And you say in your heart, My power and the might of my hand has gotten me this wealth.
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EXPOSITORY (ENGLISH BIBLE)
who brought thee forth water out of the rock of flint—(See on De 9:21).Deuteronomy 8:14,
and thou forget the Lord thy God; the author and giver of all the good things enjoyed, and think within themselves, though they might not express it in words at length:
my power and the might of mine hand hath gotten me this wealth; so ascribing that to themselves, their labour, and diligence, which ought to be ascribed to the bounty and blessing of God; see Hosea 12:8.And thou say in thine heart, My power and the might of mine hand hath gotten me this wealth.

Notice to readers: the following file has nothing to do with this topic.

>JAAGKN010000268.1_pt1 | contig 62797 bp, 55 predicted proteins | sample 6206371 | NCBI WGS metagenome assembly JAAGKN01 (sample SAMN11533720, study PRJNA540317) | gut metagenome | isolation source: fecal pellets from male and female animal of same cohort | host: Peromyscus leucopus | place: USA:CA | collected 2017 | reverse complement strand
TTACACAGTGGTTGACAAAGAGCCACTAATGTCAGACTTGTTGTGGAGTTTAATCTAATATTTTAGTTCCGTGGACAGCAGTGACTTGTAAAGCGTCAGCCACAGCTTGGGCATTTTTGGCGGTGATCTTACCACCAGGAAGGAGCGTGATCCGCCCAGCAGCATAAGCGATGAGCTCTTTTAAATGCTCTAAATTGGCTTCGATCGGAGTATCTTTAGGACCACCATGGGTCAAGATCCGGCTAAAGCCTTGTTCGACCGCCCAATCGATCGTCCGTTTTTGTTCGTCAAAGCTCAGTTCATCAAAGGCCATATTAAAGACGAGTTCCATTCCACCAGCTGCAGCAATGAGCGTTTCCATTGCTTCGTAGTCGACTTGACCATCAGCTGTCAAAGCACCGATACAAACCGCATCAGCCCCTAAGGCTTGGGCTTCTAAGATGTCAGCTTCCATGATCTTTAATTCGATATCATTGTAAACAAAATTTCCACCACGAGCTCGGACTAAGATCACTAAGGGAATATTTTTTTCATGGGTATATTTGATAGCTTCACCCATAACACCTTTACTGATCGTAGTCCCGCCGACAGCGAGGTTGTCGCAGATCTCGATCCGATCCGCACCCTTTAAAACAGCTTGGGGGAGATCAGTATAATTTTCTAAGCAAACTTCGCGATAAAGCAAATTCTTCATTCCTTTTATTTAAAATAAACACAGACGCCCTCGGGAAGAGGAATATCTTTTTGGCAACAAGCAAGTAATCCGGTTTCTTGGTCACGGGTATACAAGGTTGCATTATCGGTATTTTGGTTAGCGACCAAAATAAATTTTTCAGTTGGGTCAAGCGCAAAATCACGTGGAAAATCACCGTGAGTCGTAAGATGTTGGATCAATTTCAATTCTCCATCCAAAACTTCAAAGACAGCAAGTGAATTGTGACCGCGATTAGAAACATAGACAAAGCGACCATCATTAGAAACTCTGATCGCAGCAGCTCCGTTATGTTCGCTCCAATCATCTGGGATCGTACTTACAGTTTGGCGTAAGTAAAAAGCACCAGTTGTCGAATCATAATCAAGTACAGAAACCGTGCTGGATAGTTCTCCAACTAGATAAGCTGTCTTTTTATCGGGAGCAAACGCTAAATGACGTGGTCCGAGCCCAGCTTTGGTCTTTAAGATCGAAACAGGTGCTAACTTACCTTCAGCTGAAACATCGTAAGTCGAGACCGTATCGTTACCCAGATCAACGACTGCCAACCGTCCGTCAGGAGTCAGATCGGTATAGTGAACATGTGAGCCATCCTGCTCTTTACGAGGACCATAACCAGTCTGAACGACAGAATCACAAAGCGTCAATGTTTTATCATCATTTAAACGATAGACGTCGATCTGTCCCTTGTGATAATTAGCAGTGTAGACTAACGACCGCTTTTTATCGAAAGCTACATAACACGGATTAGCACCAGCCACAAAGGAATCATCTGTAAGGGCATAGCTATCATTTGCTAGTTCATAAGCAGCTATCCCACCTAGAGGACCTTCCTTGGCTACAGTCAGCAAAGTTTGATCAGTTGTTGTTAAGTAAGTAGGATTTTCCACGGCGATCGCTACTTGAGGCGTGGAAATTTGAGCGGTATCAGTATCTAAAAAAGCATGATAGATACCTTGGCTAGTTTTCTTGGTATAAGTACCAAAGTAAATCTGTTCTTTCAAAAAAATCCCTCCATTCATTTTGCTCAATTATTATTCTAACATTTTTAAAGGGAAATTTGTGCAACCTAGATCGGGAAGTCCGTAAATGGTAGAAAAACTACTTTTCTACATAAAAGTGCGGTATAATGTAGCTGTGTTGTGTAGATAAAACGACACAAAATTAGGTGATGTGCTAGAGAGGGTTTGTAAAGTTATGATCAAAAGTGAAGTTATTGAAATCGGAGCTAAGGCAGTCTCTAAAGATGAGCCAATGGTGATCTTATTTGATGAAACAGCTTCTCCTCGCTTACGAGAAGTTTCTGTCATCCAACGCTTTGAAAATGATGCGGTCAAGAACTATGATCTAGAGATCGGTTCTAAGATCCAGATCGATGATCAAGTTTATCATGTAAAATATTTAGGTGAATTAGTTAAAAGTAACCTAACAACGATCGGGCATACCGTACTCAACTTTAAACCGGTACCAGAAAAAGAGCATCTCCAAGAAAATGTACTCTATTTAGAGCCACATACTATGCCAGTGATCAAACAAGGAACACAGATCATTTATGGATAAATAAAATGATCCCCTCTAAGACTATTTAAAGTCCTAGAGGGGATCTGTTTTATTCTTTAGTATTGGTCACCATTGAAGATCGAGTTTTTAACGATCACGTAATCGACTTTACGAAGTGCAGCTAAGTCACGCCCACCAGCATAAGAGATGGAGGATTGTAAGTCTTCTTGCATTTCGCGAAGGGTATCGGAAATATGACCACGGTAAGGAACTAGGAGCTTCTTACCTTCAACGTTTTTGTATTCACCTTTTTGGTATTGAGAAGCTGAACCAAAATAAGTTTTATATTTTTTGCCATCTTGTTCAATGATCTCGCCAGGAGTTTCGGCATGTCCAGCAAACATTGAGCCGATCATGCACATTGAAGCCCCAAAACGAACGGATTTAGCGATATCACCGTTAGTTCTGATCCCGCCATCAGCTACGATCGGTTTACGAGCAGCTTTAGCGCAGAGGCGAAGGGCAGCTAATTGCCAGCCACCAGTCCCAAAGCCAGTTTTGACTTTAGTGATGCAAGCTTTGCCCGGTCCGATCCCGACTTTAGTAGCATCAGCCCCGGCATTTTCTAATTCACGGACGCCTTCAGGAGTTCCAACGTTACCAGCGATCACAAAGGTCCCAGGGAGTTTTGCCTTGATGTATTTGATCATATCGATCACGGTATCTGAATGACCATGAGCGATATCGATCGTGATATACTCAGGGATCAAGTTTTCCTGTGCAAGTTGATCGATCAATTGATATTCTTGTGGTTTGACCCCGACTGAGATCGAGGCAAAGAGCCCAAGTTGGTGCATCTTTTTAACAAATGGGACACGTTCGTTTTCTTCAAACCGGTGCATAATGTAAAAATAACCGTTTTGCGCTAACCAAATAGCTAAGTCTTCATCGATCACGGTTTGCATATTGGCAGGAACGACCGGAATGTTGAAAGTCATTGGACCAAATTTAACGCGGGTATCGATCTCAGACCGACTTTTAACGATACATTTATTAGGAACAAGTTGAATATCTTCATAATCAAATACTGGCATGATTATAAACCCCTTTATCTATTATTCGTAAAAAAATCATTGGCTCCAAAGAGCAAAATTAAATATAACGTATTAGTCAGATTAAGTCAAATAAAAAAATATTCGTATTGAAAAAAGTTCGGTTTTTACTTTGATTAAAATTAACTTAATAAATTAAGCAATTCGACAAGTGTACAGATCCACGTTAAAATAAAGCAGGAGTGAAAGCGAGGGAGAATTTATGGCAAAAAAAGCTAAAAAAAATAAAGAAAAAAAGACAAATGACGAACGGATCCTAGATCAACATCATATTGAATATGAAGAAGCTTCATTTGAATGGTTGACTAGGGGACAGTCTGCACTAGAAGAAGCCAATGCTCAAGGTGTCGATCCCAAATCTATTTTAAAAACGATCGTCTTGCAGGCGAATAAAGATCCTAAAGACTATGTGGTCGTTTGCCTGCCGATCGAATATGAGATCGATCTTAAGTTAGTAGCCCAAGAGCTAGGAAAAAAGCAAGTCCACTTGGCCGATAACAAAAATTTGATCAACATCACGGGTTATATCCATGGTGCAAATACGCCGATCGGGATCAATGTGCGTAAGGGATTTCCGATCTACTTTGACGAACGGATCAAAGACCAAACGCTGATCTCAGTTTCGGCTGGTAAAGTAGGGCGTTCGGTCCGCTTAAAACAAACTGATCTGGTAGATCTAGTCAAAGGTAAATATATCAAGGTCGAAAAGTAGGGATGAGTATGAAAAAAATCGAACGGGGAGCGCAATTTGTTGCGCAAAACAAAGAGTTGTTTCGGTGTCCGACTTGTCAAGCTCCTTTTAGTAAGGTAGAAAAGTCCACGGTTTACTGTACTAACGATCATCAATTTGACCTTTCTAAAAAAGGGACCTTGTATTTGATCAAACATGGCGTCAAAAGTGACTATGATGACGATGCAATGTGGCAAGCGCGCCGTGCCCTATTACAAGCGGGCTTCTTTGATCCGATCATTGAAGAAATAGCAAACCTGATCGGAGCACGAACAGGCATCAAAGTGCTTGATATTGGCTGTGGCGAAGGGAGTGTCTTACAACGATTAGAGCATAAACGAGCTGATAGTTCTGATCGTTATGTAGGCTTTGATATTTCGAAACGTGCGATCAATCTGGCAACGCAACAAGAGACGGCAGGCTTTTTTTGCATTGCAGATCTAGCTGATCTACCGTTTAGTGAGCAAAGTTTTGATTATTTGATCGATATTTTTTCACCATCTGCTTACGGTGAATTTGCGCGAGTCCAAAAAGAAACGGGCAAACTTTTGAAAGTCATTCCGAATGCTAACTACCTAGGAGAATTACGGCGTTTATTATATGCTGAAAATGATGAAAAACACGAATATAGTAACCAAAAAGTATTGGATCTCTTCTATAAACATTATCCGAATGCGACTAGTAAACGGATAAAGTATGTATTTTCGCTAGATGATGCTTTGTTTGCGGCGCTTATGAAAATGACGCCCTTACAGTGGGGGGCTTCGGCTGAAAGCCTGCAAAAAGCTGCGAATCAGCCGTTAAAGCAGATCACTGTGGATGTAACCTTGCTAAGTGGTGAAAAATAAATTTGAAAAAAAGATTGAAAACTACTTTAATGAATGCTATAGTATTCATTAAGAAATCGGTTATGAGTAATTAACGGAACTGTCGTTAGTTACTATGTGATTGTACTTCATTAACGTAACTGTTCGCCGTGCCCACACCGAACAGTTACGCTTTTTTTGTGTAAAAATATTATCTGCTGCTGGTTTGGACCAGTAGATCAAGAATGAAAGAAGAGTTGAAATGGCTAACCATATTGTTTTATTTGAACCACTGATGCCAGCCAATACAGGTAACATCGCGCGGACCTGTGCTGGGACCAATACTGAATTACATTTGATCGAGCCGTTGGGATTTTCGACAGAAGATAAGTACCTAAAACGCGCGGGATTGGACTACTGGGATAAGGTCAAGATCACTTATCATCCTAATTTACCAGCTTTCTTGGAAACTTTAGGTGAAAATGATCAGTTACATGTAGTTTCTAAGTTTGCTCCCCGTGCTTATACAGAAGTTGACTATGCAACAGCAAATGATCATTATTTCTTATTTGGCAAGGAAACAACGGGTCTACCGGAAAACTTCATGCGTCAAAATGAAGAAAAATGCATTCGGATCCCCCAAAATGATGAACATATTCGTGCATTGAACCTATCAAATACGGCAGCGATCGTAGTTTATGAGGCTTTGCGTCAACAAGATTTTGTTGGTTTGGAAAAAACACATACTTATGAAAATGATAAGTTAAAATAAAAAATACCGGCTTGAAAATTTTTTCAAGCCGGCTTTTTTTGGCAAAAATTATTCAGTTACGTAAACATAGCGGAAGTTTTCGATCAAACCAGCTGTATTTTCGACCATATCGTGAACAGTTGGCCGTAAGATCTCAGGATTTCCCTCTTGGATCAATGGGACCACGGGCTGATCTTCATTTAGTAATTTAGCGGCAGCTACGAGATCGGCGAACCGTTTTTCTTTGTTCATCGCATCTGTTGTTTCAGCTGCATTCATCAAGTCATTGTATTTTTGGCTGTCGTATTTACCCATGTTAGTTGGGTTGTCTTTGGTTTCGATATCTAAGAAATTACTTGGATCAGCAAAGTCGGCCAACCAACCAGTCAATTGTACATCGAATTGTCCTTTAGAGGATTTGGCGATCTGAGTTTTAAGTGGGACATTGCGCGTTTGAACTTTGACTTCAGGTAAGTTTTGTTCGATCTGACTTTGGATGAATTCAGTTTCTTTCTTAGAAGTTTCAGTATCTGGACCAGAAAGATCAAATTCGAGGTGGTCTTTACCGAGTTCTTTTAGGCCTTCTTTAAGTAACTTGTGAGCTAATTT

EXEGETICAL (ORIGINAL LANGUAGES)17. thou say in thine heart] That is not only as if convinced; but, whether or not thou sayest this expressly with thy lips, thou feelest and practically behavest as if thine own power and might had gotten thee this wealth.Verses 17, 18. - The blessing in store for them was God's free gift to them; and when they came to enjoy it they were not to allow themselves to say in their heart, i.e. to think or imagine, that the prosperous condition in which they were placed was the result of their own exertions; they were to ascribe all to God's gracious bounty, for from him had come the power by which prosperity had been gained, and this he had given, not on account of any merit in them, but that he might fulfill his covenant engagements to their fathers. Get wealth עָשָׂה חַיִל, to make strength, to gather substance (Genesis 12:5), to procure wealth (Ruth 4:11, margin; Ezekiel 28:4). As it is this day. "As was quite evident then, when the establishment of the covenant had already commenced, and Israel had come through the desert to the border of Canaan (see Deuteronomy 4:20)" (Keil). Deuteronomy 8:14-16 the manifestations of divine grace, their deliverance from Egypt the slave-house, their being led through the great and terrible desert, whose terrors he depicts by mentioning a series of noxious and even fatal things, such as snakes, burning snakes (saraph, see at Numbers 21; 6), scorpions, and the thirsty land where there was no water. The words from נחשׁ, onwards, are attached rhetorically to what precedes by simple apposition, without any logically connecting particle; though it will not do to overlook entirely the rhetorical form of the enumeration, and supply the preposition בּ before נחשׁ and the words which follow, to say nothing of the fact that it would be quite out of character before these nouns in the singular, as a whole people could not go through one serpent, etc. In this parched land the Lord brought he people water out of the flinty rock, the hardest stone, and fed them with manna, to humble them and tempt them (cf. Deuteronomy 8:2), in order (this was the ultimate intention of all the humiliation and trial) "to do thee good at thy latter end." The "latter end" of any one is "the time which follows some distinct point in his life, particularly an important epoch-making point, and which may be regarded as the end by contrast, the time before that epoch being considered as the beginning" (Schultz). In this instance Moses refers to the period of their life in Canaan, in contrast with which the period of their sojourn in Egypt and their wandering in the desert is recorded as the beginning; consequently the expression does not relate to death as the end of life, as in Numbers 23:10, although this allusion is not to be altogether excluded, as a blessed death is only the completion of a blessed life. - Like all the guidance of Israel by the Lord, what is stated here is applicable to all believers. It is through humiliations and trials that the Lord leads His people to blessedness. Through the desert of tribulation, anxiety, distress, and merciful interposition, He conducts them to Canaan, into the land of rest, where they are refreshed and satisfied in the full enjoyment of the blessings of His grace and salvation; but those alone who continue humble, not attributing the good fortune and prosperity to which they attain at last, to their own exertion, strength, perseverance, and wisdom, but gratefully enjoying this good as a gift of the grace of God. חיל עשׂה, to create property, to prosper in wealth (as in Numbers 24:18). God gave strength for this (Deuteronomy 8:18), not because of Israel's merit and worthiness, but to fulfil His promises which He had made on oath to the patriarchs. "As this day," as was quite evident then, when the establishment of the covenant had already commenced, and Israel had come through the desert to the border of Canaan (see Deuteronomy 4:20).
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